Italian Alpine Spas, Where Sports Are an Afterthought


A paradise for skiers, the Italian Alps of South Tyrol offer a more placid pastime that’s surging anew. A host of spas are sprouting up in isolated tracts among the highlands, and though there’s hiking, biking and access to some of the Alps’ easier ski slopes, sports are a mere afterthought here. The spas draw skiers and nonskiers alike to spend days soaking in hot tubs, besotted by the view of these commanding, ice-shrouded peaks.

Throughout the 19th and early 20th centuries, when mineral springs became Europe’s cure-all for medical ills, wellness seekers flocked to the region’s famous waters and sanitariums. Today’s alpine spas are updating this long tradition as the present-day search for wellness has reinvigorated the desire for their timeless sedative effects.

For those of us who have forgotten what a multitude of stars looks like, the Italian Alps offer an immersion into lost wonders of contemporary life. Untrammeled snow. Unsullied air. A velvet cloak of silence. And the immeasurable reprieve of poor cellphone receptions.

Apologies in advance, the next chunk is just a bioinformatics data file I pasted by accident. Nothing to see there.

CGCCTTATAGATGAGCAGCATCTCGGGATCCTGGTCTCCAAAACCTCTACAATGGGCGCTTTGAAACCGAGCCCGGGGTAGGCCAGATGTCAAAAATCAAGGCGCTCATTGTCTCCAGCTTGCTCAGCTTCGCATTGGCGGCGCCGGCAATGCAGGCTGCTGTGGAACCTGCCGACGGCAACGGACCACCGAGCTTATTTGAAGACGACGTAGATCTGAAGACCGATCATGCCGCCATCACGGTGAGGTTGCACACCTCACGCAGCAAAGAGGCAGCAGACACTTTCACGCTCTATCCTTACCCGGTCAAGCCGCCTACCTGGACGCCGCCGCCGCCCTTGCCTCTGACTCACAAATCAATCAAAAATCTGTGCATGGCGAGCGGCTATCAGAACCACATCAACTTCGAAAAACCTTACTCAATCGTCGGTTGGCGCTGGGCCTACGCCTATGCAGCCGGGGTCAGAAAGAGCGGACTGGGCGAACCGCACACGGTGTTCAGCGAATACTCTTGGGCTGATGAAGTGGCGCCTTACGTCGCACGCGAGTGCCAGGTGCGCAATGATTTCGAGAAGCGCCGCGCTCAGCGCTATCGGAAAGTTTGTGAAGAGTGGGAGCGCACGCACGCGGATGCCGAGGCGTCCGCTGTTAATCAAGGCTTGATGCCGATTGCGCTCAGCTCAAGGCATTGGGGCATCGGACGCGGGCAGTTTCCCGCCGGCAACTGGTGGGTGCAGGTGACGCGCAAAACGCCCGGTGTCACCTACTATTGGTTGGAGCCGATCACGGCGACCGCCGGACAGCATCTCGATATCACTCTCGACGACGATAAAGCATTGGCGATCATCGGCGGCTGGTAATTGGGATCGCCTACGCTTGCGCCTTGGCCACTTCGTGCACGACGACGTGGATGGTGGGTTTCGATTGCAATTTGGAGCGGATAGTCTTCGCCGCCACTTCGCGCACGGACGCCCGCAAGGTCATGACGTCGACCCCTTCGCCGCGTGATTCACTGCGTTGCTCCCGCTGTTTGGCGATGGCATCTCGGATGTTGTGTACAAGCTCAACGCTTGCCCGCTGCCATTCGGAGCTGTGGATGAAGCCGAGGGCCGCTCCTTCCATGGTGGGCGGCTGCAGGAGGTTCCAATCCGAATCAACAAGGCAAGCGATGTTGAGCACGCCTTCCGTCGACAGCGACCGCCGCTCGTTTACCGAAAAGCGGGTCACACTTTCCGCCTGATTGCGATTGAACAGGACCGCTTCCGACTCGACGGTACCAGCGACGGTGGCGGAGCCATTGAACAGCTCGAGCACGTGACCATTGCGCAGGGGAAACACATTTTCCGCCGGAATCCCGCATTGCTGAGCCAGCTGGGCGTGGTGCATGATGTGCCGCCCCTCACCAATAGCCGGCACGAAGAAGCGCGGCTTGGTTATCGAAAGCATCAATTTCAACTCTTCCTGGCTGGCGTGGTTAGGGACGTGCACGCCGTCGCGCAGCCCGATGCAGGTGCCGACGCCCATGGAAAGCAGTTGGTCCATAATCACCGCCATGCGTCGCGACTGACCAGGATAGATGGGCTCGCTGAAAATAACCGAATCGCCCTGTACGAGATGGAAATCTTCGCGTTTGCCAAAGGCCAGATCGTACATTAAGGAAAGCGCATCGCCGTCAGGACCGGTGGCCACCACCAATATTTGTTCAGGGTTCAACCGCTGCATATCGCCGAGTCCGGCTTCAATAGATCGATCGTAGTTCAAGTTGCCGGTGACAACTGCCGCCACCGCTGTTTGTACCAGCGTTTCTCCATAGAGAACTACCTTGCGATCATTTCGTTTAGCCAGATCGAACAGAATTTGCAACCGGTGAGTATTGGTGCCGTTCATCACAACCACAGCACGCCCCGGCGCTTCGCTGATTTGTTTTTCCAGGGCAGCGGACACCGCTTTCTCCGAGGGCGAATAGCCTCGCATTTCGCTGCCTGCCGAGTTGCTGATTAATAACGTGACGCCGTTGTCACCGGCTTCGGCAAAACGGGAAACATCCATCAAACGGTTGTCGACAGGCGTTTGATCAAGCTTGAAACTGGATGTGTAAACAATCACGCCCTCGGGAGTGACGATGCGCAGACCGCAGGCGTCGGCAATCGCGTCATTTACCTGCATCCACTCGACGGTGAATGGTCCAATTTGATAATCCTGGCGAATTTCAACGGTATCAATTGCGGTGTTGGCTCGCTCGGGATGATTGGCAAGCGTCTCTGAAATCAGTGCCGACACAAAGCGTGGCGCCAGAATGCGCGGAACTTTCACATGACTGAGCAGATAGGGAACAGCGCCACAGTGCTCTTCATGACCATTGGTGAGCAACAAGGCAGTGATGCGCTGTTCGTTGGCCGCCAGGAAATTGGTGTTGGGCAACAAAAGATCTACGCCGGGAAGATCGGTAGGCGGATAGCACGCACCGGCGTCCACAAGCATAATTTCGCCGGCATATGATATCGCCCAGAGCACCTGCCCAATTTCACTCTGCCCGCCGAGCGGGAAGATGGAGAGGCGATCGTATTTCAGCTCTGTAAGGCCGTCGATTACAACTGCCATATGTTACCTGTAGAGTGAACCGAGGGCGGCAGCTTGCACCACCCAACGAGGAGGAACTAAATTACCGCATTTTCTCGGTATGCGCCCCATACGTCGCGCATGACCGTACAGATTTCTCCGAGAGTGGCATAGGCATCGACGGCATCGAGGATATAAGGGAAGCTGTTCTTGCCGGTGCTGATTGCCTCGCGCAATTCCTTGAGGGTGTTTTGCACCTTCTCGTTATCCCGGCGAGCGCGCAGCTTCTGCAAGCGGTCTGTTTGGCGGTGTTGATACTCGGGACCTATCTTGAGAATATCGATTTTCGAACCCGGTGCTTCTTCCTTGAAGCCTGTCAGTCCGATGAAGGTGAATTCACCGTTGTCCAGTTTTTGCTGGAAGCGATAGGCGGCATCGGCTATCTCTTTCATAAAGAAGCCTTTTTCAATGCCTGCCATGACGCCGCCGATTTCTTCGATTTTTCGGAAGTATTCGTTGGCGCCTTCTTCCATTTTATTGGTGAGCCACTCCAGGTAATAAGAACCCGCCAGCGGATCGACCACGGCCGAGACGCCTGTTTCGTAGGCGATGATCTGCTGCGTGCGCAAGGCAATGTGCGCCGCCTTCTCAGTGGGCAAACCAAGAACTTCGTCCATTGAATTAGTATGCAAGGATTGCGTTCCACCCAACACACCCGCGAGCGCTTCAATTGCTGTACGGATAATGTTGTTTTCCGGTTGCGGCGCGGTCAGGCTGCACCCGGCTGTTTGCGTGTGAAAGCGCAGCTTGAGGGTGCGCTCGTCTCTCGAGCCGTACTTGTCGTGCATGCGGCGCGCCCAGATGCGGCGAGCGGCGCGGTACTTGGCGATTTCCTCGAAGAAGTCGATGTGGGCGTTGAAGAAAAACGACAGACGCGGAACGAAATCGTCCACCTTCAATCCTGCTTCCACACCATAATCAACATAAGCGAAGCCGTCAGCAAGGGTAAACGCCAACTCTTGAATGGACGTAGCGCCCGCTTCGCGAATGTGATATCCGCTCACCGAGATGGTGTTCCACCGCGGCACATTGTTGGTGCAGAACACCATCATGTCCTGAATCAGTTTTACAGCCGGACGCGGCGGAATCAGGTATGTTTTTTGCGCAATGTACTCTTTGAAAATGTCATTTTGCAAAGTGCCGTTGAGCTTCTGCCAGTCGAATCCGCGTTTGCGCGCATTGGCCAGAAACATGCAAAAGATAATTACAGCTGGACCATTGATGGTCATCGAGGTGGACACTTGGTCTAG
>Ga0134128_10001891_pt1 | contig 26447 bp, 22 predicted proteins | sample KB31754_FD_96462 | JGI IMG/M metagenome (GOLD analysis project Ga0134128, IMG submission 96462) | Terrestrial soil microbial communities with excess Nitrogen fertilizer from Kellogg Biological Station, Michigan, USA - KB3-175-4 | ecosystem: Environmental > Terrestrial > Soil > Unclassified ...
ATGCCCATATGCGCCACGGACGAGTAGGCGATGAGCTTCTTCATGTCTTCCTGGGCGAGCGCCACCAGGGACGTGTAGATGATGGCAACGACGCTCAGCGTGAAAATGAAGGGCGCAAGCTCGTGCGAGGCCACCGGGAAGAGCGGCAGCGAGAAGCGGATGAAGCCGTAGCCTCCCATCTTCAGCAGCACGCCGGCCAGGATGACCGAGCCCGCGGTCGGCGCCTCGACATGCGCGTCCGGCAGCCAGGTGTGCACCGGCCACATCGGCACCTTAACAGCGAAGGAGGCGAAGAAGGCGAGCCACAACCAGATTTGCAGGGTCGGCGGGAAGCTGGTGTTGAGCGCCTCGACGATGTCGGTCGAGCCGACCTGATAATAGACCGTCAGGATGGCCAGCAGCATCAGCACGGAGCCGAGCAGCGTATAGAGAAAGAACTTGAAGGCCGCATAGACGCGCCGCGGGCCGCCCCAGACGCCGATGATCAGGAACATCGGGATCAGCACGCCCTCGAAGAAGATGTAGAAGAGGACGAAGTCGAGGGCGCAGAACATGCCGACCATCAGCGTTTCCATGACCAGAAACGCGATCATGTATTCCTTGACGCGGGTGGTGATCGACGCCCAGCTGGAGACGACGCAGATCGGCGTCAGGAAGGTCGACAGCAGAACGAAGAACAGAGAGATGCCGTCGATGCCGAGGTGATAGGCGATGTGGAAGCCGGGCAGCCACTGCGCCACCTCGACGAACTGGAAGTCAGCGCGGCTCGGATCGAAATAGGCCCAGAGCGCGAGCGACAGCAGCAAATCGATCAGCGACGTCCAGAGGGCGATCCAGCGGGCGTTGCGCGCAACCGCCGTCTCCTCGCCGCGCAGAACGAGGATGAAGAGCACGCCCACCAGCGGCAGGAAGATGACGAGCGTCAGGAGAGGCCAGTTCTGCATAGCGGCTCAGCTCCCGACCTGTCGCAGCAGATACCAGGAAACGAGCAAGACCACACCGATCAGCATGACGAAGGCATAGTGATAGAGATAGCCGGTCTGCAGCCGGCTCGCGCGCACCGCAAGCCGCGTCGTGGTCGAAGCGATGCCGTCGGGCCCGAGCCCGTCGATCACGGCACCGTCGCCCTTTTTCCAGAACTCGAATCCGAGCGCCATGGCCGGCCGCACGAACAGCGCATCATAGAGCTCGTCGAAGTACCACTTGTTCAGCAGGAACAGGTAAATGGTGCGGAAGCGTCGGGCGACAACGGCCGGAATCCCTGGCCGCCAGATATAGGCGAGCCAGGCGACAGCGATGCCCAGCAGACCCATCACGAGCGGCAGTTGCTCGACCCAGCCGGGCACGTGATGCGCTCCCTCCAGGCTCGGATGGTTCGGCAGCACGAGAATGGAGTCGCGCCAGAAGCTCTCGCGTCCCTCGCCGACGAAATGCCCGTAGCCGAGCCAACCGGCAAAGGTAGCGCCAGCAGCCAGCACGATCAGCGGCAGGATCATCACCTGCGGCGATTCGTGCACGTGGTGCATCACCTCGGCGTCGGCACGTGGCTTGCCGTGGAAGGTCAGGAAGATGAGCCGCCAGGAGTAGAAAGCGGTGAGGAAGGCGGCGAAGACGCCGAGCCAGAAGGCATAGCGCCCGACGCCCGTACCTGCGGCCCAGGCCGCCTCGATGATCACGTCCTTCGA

It’s little surprise that these mountains have become the locus of a cluster of modern spa destinations designed to draw city dwellers to a place where tranquillity imposes itself by the very nature of the landscape.

In December, I headed to the Alps to see how these age-old cures stood up to our high-intensity era of stress and self-care, visiting four contemporary spas set amid the summits of Italy’s South Tyrol region.

These spa hotels are dramatically modern, with bold architecture and cutting-edge restaurants. Their pools, saunas and hot tubs are designed for a forward-looking aesthetic and include outdoor heated pools that allow visitors to enjoy the mountain views alfresco, even when surrounded by snow. Though the look is up-to-date, the cures — hot soaks, massages, mountain air — are classic, and beckon a new generation in search of health and relaxation.

In their heyday, spas were metropolitan affairs, situated in cities like Merano. Health-seekers flocked to them for their restorative waters and for the society they provided at the theaters, casinos and dance halls that were common resort amenities.

In ancient times, the bathhouses that the Romans adapted from the Greek tradition were even more integral to cosmopolitan life. There were 952 bathhouses in Rome by 354 A.D.; they often included libraries, gyms, lecture halls, medical treatment facilities and gardens. The Baths of Diocletian alone accommodated up to 3,000 visitors at a time.